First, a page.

You know those colorful, plastic, exfoliating microbeads suspended in hundreds of face and body washes, scrubs and toothpaste? They can pollute waterways and poison fish and birds. Environmentalists, politicians and others, including groups in Los Angeles, are taking action to ban plastic microbeads in personal care products, and the beauty industry is responding.
Husband and wife Marcus Eriksen and Anna Cummins were so concerned with the “plague” of plastic marine pollution and its ecological impact that they founded the L.A.-based environmental organization 5 Gyres Institute. 5 Gyres isn’t just battling the dramatic, obvious concerns such as floating, island-sized, plastic-bottle- and bag-filled garbage patches clogging the world’s oceans but also non-biodegradable, microscopic plastic litter.
“We surveyed the Great Lakes, and they were full of microplastics. I matched those microbeads to the same microbeads you can find in products on store shelves,” Eriksen says, adding that microplastic particles are in Southern California waterways as well.
“Microplastic particles range from 50-500 microns, or half-millimeter in diameter. If you take a common microbead-filled facial scrub and put it through a coffee filter, you’ll see microplastic fragment dust,” says Eriksen, who estimates some products have as many as 360,000 microbeads in one tube.
A major point of the 5 Gyres “Beat the Microbead” campaign is that “design really matters,” says Eriksen. “If you want people to recycle and put their trash in a bin, you’ve got to make things recyclable. Plastic microbeads are not designed for recovery. They don’t work in our ecosystem.”
Senior scientist David Andrews of the industry watchdog Environmental Working Group says plastic microbeads are extremely worrisome. “Researchers found they don’t degrade, or degrade extremely slowly,” Andrews says. “Highly toxic environmental pollutants such as industrial chemicals stick to these microbeads that look like food to, and are consumed by, birds and fish, which people may eat.”
To incorporate plastic microbeads in products that “you throw away or flush down the drain or toilet is nonsense,” Eriksen says. “It’s unethical, I think, understanding the impact plastics have on ecosystems.” He recommends not buying products with “microbeads” printed on the package or with the words “polyethylene” or “polypropylene” on the ingredients label.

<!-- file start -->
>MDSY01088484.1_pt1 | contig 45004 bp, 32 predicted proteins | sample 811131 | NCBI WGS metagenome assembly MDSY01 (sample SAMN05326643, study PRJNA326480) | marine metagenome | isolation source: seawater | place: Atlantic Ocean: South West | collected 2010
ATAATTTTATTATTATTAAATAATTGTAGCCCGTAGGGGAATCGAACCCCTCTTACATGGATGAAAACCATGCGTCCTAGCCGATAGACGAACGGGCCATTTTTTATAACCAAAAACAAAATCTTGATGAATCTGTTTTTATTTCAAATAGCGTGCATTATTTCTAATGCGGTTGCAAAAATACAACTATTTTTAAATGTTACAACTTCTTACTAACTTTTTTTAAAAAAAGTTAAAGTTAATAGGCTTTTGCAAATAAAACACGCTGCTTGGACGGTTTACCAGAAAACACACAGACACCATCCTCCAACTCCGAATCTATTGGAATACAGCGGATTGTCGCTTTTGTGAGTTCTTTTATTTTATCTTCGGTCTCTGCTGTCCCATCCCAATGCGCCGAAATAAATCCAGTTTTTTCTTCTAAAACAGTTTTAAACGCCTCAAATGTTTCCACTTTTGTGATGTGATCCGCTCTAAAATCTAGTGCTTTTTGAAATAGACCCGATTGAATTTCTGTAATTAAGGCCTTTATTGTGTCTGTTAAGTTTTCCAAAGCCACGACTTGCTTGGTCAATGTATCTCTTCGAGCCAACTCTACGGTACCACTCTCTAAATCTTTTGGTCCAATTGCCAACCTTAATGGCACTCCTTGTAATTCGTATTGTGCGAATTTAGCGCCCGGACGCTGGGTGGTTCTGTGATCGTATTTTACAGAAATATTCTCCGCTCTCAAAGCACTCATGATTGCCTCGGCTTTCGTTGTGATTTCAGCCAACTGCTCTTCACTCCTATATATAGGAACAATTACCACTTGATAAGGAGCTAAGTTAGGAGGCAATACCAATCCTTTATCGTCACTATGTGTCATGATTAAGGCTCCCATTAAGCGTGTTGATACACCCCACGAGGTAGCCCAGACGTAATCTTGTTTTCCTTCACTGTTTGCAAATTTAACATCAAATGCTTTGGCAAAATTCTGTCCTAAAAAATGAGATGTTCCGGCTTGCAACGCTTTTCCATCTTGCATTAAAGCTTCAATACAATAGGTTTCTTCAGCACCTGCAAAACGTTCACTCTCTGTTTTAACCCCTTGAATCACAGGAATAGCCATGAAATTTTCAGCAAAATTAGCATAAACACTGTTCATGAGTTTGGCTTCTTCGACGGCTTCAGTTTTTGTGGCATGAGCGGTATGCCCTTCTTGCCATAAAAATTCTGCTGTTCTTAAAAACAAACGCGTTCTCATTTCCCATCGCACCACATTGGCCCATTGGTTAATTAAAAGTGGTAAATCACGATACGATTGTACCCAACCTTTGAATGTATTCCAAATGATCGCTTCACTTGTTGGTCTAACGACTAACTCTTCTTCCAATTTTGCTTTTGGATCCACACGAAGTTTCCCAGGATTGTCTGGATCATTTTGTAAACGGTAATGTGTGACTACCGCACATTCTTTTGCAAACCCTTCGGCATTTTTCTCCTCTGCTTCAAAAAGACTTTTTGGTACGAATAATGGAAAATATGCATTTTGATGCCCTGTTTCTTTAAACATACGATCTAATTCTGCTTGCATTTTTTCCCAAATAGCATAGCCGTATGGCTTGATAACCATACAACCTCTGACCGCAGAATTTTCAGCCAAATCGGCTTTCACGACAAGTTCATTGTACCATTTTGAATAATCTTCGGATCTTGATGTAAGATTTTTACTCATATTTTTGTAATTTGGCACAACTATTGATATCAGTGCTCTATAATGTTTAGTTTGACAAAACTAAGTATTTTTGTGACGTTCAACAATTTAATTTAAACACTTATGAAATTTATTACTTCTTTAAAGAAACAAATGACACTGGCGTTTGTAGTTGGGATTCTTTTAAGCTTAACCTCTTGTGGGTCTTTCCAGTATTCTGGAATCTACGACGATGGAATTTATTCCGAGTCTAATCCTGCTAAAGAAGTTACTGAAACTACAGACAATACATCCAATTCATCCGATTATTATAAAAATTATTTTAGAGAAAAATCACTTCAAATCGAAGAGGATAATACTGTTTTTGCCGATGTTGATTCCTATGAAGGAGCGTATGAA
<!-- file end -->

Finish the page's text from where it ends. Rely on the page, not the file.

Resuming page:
Earlier this month Illinois became the first state in the nation to ban the sale and manufacture of soap and cosmetics containing microbeads, and California Assemblyman Richard Bloom (D-Santa Monica) has introduced legislation (AB 1699) that would ban the sale of personal care products containing microplastics as of Jan. 1, 2019. In April, the bill passed the Assembly Natural Resources Committee on a 6-3 vote, but there are several more hurdles to be faced before it can become law.
“I was pushing for an earlier date than 2019,” Bloom says. “This is an environmental emergency we need to act on as soon as possible.” Several other states have similar legislation in the works.
Why were microbeads used in the first place?
“Manufacturers put plastic microbeads into products because they’re very smooth,” says Dr. Derek Jones, a board-certified dermatologist and director of Skin Care and Laser Physicians of Beverly Hills. Other manual exfoliants, like seeds and nuts, have jagged edges that can microscopically tear the skin; chemical exfoliants can penetrate too deeply and create a scab.
But now many major beauty companies, including Johnson & Johnson, Unilever, Estée Lauder, L’Oreal, Lush, the Body Shop and others, are pledging to remove plastic microbeads from their beauty and personal care products. And some set deadline dates (Johnson & Johnson, for instance, has promised to eliminate all use of polyethylene microbeads in its personal care products by the end of 2017).
The good news is there are many exfoliating options other than plastic microbeads.
Jones says other methods include using manual abrasives, such as products made with nuts and seeds; chemical exfoliants, such as lactic, glycolic and salicylic acids; and facial brushes, including the oscillating Clarisonic.
“Basically any exfoliant, whether it’s chemical, microdermabrasion, a buff puff, a Clarisonic or apricot seeds, is intended to remove that dead [top] layer. It makes the skin feel smoother and glow a bit more,” Jones says. “Using a chemical exfoliant to sort of loosen up the skin cells in tandem with a gentle manual exfoliant to sweep them away would probably be the best way to go.”
Exfoliating products without microbeads
There are commercial products on the market that don’t use microbeads to exfoliate. Some to try:
Goldfaden MD Doctor’s Scrub ($75, goldfadenmd.com)
Tarte Maracuja Lip Exfoliant ($16, sephora.com)
SkinCeuticals Clarifying Clay Masque ($51, skinceuticals.com)
Eve Lom Muslin Cloths ($22, sephora.com)
Nu Skin 180º Cell Renewal Fluid ($74, nuskin.com)
Olay Regenerist Night Resurfacing Elixir ($29, ulta.com)
Palmer’s Cocoa Butter Formula Gentle Exfoliating Facial Scrub ($7.02, drugstore.com)
St. Ives Renew & Firm Apricot Scrub 3-pack ($13.15, soap.com)
Clarisonic Aria cleaning tool ($199) and Clarisonic Sensitive Brush Head ($27, both at www.clarisonic.com)